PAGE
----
Mercy College Girls Go ShoppingYear 11 students from Mercy College in Coburg love the final weeks of school. Not just because the holidays beckon, but because they get to decide who gets what for Christmas at McAuley Care refuges and safe house. As part of the school’s social justice program the girls, working in pairs, fill brightly wrapped shoe boxes with new gifts.
The 80 girls go in a lucky dip to find out if they will “Christmas shop” for a boy or girl and what age. Over the past year, McAuley Care, Victoria’s only 24/7 safe house, supported 380 women and children. Of the 128 children, 65% were five years old or younger, 30% were primary school aged while only 5% were secondary school age. Ninety women and their children were supported at McAuley Community Services for Women's network of refuges.
The students fill the boxes with lovely presents that they hope the children will enjoy, despite being in a refuge or safe house escaping family violence.
“The girls absolutely love it because it means something to them to be making a real contribution to the community. It’s so popular that next year we will include the Year 12 girls in the project,” according to Jane Stiles, Year 11 coordinator. The project is optional to Year 11 girls who have to do it in their own time, but all the girls are keen to participate.
The social justice focus varies each year, but often examines family violence and the fact that some women and children become homeless after fleeing family violence.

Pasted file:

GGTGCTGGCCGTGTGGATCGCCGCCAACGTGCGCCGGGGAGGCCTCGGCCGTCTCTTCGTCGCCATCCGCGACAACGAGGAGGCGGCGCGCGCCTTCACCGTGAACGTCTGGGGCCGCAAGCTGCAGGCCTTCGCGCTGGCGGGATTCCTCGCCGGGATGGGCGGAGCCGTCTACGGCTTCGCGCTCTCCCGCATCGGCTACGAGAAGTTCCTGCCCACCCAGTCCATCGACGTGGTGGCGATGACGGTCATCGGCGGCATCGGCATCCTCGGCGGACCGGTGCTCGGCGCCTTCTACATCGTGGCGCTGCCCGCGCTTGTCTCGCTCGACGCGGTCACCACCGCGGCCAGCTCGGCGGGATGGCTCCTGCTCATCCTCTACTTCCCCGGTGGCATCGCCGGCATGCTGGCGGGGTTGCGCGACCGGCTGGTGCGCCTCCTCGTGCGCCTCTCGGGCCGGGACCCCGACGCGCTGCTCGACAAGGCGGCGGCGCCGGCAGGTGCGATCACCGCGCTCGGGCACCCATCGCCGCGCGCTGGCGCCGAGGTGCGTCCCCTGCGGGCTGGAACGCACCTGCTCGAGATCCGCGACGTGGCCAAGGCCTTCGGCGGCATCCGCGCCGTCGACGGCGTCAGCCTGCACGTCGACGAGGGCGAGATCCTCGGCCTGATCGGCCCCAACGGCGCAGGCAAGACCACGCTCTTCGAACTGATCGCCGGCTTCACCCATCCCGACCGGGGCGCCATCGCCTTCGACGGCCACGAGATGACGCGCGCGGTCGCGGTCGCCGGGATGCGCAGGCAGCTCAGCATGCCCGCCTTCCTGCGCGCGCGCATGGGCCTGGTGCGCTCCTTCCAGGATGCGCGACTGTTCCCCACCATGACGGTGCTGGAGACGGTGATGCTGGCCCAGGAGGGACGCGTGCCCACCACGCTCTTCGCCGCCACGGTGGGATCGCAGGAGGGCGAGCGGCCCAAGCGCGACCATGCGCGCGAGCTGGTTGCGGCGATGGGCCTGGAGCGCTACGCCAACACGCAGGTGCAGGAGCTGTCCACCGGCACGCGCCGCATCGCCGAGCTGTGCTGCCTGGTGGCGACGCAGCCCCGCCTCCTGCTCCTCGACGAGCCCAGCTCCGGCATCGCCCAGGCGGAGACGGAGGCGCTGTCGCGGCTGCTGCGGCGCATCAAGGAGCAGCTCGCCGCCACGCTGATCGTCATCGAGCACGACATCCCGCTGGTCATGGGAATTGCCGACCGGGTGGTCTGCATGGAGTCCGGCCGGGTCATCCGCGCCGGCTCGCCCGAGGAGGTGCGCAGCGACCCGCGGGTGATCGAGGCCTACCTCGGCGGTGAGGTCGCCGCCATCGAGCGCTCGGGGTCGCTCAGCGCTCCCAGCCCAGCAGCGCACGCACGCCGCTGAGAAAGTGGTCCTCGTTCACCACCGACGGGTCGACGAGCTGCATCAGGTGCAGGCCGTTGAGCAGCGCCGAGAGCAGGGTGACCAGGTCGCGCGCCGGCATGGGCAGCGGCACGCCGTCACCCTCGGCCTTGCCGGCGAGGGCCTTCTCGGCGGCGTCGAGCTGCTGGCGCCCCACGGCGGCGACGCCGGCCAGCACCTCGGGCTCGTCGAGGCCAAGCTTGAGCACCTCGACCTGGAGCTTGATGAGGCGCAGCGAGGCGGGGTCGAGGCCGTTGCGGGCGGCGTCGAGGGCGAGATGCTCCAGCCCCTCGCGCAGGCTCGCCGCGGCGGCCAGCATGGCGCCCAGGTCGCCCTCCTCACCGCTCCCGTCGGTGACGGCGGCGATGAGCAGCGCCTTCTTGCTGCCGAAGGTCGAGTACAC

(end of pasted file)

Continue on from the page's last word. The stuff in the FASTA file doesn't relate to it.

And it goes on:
The College and McAuley Community Services for Women also share a strong and important link- Catherine McAuley, the foundress of the Sisters of Mercy. The Sisters have been involved in education in the Coburg district since 1886 and began McAuley Community Services for Women almost 27 years ago. Both strive to continue the mission and vision of Catherine McAuley.
“As soon as the girls start in secondary school here they begin to learn about Catherine McAuley and what a remarkable woman she was in terms of social justice and providing education and care for homeless women and children,” Jane said. “Working with McAuley Community Services for Women is a great fit for our school.”
“We ask the girls, when they are working out what to put in the box, to think about the child. Have they just had to leave their homes in a hurry? What would they want to take if they could? That has a big impact on them and the boxes end up with lovely gifts.”